It’s common knowledge that smoking is dangerous. The breadth of the damage caused by smoking is far-reaching, with the health hazards a topic of debate for decades. Globally, it accounts for the largest avoidable cause of death, with over 7 million mortalities reported annually. With statistics like these, it’s no wonder that alternative products are gaining huge momentum in the marketplace, touting a healthier alternative to smoking.
It would be naive to believe that an alternative to cigarettes would arrive without some controversy of its own, and this is the murky world where we now find ourselves. We have multiple products on the market, and a flurry of research to determine the true pros and cons of these products, and ultimately which outweighs which. We do not have sufficient data to determine the long-term effects, so we have to make decisions and recommendations based on short term data which is currently only presenting one piece of this very complicated, and highly emotional, puzzle.
What are the options?
There are multiple products on the market, and there is a clear differentiation between the two basic categories. E-cigarettes vaporize a liquid that contains nicotine, whereas heat-not-burn (HNB) products heat tobacco to a high enough temperature to create a vapor rather than smoke. Both products are considered a safer alternative to smoking, with Public Health England, a UK government agency, stating that substantial evidence shows that e-cigarettes, are much less harmful than smoking, by at least 95%.
A recent study, conducted by independent experts at the Committee of Toxicology (CoT), for Public Health England (PHE), said that people using HNB products ‘were exposed to between 50 and 90 percent fewer harmful and potentially harmful chemicals compounds with conventional cigarettes.’
This is certainly a positive step, and gives hope that there are products on the market that could significantly impact the staggering number of casualties per year.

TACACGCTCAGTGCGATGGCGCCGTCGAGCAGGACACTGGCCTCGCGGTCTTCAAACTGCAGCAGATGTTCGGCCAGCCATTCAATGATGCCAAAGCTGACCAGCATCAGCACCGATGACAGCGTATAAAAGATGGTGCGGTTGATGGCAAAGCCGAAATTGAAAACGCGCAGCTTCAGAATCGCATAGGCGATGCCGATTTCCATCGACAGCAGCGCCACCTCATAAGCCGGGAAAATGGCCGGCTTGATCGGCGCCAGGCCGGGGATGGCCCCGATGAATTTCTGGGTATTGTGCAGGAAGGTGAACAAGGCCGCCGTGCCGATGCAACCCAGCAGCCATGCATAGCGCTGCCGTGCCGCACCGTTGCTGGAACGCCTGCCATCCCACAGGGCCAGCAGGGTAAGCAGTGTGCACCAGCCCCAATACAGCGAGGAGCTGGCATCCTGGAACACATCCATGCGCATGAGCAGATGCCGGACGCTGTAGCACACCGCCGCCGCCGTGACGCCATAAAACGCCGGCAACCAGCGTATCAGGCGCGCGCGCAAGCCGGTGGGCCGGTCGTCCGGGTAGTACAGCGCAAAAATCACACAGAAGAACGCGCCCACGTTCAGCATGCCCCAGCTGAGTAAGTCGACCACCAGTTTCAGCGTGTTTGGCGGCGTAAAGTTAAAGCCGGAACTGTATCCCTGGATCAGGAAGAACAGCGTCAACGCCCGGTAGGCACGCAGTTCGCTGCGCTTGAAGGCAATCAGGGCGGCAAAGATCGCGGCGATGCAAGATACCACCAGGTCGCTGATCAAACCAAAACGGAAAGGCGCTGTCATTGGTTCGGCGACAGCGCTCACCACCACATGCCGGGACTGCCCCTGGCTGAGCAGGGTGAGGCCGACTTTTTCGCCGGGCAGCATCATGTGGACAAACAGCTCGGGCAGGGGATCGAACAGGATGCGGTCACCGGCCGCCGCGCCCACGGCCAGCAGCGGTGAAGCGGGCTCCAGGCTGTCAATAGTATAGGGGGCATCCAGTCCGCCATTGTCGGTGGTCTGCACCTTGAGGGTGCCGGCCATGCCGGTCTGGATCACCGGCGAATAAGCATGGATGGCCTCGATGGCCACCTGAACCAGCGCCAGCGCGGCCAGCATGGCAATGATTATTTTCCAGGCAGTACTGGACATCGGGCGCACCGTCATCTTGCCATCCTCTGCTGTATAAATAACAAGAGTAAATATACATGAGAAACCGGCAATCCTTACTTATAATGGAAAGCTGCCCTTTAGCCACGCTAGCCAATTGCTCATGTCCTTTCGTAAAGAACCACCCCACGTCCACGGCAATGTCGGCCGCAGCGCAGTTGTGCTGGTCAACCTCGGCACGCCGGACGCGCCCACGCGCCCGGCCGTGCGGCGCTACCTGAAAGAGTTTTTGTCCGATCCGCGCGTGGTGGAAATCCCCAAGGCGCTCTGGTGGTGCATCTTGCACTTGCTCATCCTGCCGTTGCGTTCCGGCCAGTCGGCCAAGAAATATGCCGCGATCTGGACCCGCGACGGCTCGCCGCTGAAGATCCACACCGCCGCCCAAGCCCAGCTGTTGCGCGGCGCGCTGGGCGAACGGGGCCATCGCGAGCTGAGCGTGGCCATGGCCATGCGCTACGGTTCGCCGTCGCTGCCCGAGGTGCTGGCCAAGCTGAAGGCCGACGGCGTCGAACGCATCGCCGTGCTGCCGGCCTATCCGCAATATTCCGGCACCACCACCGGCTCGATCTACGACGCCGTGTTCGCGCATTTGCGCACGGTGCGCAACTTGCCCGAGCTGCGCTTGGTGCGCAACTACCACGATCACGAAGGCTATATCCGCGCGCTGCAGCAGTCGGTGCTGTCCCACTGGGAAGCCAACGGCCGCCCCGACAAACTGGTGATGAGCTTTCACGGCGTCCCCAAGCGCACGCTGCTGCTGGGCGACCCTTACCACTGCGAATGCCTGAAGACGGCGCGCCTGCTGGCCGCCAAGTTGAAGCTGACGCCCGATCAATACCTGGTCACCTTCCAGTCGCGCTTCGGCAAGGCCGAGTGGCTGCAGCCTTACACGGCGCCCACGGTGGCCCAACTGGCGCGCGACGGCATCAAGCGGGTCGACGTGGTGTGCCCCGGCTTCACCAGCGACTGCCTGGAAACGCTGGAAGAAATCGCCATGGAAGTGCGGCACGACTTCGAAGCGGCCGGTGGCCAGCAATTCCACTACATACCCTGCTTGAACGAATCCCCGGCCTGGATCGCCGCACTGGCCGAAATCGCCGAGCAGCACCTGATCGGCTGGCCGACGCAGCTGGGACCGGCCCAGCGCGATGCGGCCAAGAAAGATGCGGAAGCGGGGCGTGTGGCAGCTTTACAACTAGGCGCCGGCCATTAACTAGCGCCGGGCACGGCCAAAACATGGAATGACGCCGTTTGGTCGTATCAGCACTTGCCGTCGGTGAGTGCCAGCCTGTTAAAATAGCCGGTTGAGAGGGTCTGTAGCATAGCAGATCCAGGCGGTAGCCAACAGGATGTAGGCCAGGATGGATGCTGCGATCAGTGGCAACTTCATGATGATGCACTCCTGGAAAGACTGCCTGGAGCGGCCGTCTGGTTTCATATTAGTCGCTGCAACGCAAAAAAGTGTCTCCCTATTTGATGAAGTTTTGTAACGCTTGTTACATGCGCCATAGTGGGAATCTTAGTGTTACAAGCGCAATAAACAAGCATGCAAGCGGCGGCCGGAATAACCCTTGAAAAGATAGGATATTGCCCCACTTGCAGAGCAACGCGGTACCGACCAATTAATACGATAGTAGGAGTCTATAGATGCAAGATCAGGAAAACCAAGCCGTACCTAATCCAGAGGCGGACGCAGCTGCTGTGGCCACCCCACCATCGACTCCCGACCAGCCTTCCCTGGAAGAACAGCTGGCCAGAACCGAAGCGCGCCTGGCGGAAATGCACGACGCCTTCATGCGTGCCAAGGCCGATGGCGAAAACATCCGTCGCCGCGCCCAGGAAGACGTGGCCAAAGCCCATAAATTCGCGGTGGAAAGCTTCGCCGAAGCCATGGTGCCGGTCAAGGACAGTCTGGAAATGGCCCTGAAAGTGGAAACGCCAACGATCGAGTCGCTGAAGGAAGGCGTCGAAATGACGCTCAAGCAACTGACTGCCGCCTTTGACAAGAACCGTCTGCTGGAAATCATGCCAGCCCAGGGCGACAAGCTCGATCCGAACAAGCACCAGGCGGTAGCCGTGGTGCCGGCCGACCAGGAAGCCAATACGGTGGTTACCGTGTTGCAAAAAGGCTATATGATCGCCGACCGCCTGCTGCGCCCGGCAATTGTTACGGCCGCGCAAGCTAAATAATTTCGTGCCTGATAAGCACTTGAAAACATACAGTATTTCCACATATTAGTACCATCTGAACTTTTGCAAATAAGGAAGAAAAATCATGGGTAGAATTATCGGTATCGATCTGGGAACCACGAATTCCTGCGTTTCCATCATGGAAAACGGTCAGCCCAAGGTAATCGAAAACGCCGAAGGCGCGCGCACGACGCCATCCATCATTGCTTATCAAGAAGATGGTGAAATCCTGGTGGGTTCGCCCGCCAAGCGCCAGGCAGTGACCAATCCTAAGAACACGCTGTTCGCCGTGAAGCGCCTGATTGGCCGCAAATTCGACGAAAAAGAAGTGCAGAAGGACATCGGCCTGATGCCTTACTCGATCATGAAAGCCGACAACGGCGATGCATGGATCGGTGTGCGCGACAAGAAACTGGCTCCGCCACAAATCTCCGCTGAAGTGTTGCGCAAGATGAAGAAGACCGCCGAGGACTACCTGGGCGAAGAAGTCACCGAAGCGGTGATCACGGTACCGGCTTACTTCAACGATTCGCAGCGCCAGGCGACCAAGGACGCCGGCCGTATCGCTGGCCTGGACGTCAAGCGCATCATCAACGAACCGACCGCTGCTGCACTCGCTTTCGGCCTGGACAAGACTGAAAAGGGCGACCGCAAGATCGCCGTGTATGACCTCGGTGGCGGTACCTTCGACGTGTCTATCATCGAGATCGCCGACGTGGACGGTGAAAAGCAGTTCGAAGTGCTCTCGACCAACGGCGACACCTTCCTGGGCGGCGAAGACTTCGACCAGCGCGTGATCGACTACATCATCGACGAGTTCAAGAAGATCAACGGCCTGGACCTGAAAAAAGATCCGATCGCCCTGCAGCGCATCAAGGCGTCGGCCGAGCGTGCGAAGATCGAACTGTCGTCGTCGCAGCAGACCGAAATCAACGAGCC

Two of the largest global tobacco companies are leading the charge in the HNB arena, and have invested a great deal of time and money into their products; Philip Morris with the iQOS and British American Tobacco (BAT) with iFuse. André Calantzopoulos, PMI’s CEO, has been quoted saying ‘we want to move out of cigarettes as soon as possible,’ and Nicandro Durante, BAT’s CEO says that ‘investing in lower-risk products is a win for shareholders, consumers and society.’ It should be no surprise that skepticism surrounds these and similar claims made by these brands and whether they will be able to truly make such bold shifts remains to be seen.
As for the consumer, if quitting altogether isn’t an option, then a choice needs to be made. Evidence points to a reduction in harm with these products, but to what extent is still unclear.
No end in sight.
It appears that the debate on anything tobacco related is going to continue. Although consensus is that these products are safer than traditional cigarettes, there is still an evident lack of evidence to prove that, over considerable periods of time, the e-cigarette or HNB solutions are safe. What is clear, is that both e-cigarettes and HNB products are safer than traditional cigarettes. As this message is amplified and adopted further, we should be able to measure whether a shift to these products has a positive impact on smokers’ health on the whole.
The delicate balance lies in adapting short-term solutions that reduce harm today, whilst continuing to research the long term effects of these alternative smoking methods.